In 2004, the parents made Wills giving a life interest to each other in the family farm and the remainder to the son, subject to the son paying his siblings $15,000 each.  In late 2004, the parents, son and son’s wife bought a new property to work. The son and his wife worked both the family farm and the new farm. They all purchased this new property jointly with their shares being reflective of their respective contributions to the purchase price. In 2008, they all established a new Trust for their primary production business (which largely held machinery and livestock). The parents also transferred a 1/3rd interest in the main farm to the son as a gift, resulting in them each owning a 1/3rd interest in the farm. The parents also made new Wills, leaving each other a life interest, and the remainder to the son (again) however they now required the son to pay to each of his siblings 6.66% of the main farm value. The Wills were accompanied by handwritten letters by the parents to their family explaining their Wills. The parents, as they were ageing, then later decided to move from the main farm to be closer to medical attention.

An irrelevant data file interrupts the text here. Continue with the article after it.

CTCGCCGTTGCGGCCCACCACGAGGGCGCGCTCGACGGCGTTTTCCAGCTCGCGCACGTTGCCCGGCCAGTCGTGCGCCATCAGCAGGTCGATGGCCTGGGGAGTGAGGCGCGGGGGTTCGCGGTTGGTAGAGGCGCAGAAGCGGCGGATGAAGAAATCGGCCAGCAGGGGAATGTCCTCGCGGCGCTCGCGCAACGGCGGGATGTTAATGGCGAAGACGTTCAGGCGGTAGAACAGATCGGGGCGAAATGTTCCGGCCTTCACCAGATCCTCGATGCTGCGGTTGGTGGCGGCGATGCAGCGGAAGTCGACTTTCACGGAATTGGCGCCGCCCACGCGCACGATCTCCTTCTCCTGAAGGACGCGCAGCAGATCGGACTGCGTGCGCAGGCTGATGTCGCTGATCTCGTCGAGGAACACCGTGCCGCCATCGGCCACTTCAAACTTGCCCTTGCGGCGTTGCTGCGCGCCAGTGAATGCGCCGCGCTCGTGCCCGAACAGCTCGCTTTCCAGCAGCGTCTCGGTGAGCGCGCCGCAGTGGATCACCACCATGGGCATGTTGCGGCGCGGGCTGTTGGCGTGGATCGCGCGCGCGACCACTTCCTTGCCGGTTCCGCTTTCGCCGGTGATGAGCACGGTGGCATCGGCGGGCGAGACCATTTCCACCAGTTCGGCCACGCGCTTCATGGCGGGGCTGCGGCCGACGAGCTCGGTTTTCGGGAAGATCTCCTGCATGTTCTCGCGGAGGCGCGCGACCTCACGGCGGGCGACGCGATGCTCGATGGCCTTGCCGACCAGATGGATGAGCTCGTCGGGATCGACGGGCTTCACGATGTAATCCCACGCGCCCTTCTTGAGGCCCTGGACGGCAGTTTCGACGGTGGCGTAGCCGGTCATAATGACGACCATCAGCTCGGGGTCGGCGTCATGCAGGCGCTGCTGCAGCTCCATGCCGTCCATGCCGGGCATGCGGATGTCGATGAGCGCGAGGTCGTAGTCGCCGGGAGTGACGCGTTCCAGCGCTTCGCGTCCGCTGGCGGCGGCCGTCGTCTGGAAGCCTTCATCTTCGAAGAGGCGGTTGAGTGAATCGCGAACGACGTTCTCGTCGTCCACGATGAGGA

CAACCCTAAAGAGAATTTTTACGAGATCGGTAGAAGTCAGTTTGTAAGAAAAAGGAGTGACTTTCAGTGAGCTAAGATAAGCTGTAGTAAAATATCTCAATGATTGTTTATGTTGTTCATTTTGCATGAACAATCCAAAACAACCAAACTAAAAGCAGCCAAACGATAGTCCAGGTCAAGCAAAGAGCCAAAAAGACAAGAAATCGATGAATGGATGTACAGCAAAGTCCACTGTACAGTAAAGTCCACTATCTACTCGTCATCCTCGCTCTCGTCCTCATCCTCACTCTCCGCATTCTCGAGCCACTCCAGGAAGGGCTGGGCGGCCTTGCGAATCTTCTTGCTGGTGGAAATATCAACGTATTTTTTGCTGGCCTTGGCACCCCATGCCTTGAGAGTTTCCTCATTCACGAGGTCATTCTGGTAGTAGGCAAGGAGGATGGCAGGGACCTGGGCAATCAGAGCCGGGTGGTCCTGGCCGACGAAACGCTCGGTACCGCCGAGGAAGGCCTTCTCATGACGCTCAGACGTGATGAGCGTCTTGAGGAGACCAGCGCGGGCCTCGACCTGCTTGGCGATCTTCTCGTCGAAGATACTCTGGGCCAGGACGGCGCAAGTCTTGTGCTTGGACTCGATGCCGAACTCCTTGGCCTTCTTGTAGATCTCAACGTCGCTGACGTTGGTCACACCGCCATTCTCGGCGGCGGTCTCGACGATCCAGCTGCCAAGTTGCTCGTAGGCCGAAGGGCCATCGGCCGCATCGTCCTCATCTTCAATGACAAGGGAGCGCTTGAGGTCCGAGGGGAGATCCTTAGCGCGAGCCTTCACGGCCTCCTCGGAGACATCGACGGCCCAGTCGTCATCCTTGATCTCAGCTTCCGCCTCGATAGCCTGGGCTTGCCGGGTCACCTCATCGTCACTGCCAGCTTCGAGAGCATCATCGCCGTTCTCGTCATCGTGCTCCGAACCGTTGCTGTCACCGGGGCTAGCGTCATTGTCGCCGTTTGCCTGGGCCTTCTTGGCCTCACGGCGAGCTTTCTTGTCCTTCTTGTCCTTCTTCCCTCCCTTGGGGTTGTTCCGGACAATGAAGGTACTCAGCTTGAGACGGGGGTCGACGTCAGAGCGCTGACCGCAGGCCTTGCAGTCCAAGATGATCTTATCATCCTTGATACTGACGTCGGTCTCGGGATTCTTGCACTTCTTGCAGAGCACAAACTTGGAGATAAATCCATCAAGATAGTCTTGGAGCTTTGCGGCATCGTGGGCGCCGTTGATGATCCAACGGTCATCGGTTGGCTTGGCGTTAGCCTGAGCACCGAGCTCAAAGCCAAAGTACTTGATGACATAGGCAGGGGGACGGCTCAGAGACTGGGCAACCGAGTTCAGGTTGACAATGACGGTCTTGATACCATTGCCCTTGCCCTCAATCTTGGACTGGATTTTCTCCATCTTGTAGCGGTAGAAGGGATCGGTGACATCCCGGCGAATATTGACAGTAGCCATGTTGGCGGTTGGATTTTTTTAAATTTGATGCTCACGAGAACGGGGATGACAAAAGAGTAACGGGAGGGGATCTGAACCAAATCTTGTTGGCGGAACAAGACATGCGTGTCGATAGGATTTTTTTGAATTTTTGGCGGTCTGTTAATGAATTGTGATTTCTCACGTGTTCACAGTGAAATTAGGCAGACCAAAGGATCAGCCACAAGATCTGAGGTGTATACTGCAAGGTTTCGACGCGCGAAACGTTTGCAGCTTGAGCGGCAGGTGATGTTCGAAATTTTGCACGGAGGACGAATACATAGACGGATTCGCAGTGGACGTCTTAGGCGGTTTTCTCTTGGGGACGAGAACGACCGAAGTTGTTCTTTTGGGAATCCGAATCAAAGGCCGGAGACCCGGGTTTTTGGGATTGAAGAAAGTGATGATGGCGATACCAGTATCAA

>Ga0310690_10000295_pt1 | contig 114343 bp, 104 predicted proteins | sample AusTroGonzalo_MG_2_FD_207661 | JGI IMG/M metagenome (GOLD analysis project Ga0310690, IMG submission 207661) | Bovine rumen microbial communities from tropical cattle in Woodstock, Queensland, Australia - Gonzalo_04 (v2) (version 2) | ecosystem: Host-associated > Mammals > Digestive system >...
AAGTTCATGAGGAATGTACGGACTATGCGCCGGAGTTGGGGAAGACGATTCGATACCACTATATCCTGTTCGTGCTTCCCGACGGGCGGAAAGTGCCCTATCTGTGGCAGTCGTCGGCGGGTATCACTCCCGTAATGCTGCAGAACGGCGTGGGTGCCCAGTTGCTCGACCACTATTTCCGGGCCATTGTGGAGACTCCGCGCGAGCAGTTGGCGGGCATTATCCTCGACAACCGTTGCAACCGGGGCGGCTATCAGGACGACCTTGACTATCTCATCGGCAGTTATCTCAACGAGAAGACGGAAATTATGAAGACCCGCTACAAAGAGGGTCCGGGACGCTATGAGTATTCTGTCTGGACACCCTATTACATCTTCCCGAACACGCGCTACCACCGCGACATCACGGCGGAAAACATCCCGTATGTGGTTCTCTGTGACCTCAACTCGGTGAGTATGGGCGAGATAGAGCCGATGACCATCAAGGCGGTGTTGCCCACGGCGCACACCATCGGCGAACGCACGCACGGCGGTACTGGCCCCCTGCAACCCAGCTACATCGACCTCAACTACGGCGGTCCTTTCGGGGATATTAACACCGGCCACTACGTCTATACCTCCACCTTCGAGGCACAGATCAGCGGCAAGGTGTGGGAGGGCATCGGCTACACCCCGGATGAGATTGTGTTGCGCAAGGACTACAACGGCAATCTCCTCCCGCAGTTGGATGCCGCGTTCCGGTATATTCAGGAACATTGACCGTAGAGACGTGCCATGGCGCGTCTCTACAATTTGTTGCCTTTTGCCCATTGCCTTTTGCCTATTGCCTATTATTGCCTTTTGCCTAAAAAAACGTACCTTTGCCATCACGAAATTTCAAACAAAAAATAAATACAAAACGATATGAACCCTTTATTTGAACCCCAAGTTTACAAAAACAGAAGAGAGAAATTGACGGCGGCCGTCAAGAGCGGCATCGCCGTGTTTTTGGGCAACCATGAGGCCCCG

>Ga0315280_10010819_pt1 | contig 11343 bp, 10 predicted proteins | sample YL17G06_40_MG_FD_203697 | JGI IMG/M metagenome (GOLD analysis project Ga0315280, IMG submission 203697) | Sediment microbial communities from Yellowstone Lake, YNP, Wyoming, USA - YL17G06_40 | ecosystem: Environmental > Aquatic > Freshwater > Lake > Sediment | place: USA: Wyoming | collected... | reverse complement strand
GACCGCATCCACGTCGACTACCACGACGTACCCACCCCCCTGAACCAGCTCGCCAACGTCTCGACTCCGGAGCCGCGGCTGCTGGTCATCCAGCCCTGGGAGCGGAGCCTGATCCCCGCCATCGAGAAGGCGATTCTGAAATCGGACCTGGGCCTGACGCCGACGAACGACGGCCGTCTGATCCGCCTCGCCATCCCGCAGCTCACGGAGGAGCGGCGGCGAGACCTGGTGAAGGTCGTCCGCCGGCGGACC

In 2009, the mother executed an enduring power of attorney in favour of her husband and son. Her husband passed away in 2011 and copies of their 2008 Will were handed out to the children.  In 2011, the mother went to a solicitor and transferred her 1/3rd share in the farming property to her son as a gift. The son then owned 2/3rd share of the farm. The solicitor was engaged by the mother and signed for the son as the transferee on the transfer.

In 2012, the mother went to a different solicitor for a new Will. The Will did not refer to the farm, as it had now been transferred. The mother wrote another letter to her family again explaining the wishes of her and her late husband that the farming property go to the son.